BAR Book Forum: Paul Ortiz’s “An African American and Latinx History of the United States”
The United States is based on a system of racial capitalism that endures to this day.
“The Virginia Planters and Pennsylvania Bankers of the 1770s would have loved Trump.”
In this series, we ask acclaimed authors to answer five questions about their book. This week’s featured author is Paul Ortiz. Ortiz is a professor of history and the director of the Samuel Proctor Oral History Program at the University of Florida. His book is An African American and Latinx History of the United States.
Roberto Sirvent: How can your book help BAR readers understand the current political and social climate?
Paul Ortiz: Those who want to understand the pervasive character of racism and inequality in contemporary society can learn much from African American and Latinx History of the United States. The book recasts US history as a working-class history of struggle. I discuss the underpinnings of oppression as well as resistance from the 1770s to present. I build on the works of Oliver Cromwell Cox, C.L.R. James, Cedric Robinson and other revolutionary thinkers to demonstrate that the United States is based on a system of racial capitalism that endures to this day.
The early capitalists rooted their new system in the violent expropriation of others. This included warfare, colonialism, racial slavery and the theft of indigenous lands in Ireland, Africa, the Americas and elsewhere. Capital creates “racial differences” between people in order to generate profits and to limit the power of laborers. “Jim Crow capitalism” is a term used more recently by historian Jordan Camp to describe the system of legal segregation used to disenfranchise African American workers for generations. Today, some white employers in Florida pay Mexican American workers lower wages compared to their white counterparts. (Employers call this “opportunity.” Immigrants call it the “Brown Wage.”) These differences make it difficult—but not impossible—for the working class to defend its economic interests.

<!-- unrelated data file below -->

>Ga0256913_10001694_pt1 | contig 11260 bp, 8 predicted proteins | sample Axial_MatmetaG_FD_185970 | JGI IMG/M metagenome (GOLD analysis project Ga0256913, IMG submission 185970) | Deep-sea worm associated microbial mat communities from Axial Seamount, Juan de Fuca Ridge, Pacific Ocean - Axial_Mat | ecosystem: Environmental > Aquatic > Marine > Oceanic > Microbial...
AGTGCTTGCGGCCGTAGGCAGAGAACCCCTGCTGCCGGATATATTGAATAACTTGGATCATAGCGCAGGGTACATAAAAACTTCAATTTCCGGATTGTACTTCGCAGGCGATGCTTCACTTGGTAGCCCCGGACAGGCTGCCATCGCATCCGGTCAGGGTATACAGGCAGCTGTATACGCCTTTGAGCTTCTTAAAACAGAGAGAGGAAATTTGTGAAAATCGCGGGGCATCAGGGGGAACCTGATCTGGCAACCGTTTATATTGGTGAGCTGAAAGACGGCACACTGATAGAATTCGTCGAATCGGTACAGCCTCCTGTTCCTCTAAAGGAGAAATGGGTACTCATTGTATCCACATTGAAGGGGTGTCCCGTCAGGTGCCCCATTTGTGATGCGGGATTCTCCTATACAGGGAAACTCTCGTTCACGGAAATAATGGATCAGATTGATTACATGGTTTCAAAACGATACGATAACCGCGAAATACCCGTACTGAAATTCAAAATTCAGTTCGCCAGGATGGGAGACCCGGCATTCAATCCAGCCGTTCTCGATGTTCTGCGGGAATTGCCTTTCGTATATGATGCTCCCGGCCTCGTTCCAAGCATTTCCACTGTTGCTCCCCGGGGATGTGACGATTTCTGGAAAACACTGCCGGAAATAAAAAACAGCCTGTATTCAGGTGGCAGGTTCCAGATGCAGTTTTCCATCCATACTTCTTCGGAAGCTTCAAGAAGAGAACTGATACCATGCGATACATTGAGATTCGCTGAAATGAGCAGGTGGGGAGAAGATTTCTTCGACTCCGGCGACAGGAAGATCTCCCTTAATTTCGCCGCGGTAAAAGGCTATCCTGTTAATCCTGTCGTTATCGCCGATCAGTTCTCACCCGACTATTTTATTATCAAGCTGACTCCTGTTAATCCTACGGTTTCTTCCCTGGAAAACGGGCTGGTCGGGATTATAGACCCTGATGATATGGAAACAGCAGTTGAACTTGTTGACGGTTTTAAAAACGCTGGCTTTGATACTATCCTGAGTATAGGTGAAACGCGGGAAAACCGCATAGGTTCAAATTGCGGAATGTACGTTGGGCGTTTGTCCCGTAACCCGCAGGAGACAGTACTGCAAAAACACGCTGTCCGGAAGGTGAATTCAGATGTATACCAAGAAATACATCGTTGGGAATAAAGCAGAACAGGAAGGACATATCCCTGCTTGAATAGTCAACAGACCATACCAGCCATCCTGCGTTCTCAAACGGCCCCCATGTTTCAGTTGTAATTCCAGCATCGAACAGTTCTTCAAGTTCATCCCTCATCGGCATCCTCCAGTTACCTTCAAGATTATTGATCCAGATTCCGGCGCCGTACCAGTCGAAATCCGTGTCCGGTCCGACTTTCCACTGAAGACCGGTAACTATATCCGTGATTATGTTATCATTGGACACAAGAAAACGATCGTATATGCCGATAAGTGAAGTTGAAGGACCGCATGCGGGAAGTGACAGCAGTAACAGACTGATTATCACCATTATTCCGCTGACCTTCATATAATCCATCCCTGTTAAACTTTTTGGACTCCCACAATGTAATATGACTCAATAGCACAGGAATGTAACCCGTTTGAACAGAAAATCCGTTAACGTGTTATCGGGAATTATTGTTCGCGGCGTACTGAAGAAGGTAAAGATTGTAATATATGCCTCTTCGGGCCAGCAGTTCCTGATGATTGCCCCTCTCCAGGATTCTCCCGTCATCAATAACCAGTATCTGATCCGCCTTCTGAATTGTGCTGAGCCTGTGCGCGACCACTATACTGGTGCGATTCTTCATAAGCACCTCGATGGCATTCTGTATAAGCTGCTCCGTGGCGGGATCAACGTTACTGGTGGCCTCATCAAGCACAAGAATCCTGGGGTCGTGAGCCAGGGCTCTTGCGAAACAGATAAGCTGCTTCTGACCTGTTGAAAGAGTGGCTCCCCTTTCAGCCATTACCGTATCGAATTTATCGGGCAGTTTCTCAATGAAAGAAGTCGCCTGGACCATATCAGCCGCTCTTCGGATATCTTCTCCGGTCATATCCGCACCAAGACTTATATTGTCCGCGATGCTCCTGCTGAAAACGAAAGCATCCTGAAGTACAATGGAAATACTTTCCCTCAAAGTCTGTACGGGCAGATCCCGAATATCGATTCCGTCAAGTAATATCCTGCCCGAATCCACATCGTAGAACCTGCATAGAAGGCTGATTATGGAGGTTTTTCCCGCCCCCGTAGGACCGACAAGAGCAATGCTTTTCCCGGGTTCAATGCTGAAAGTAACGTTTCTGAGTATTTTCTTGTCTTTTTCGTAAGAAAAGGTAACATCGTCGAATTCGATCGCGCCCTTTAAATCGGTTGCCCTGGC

What do you hope activists and community organizers will take away from reading your book?
A) We must continue to work towards the resurgence of internationalist thinking.
African Americans developed the idea of emancipatory internationalism as a movement ideology to emphasize solidarity between freedom struggles in the United States and those elsewhere in the years following the American Revolution. Black abolitionists and their supporters in the antebellum era articulated the idea that their individual rights depended on supporting the emancipation of oppressed people in Latin America, the Caribbean, Africa and other parts of the world. It was a worldview rooted in the experience of seeing slavery and racial imperialism extinguishing liberty across the hemisphere. It would blossom repeatedly again in the philosophies of the Civil Rights Movement, the Chicano & Puerto Rican movements in the 1960s as well as in El Gran Paro Estadounidense, or the Great General Strike of 2006.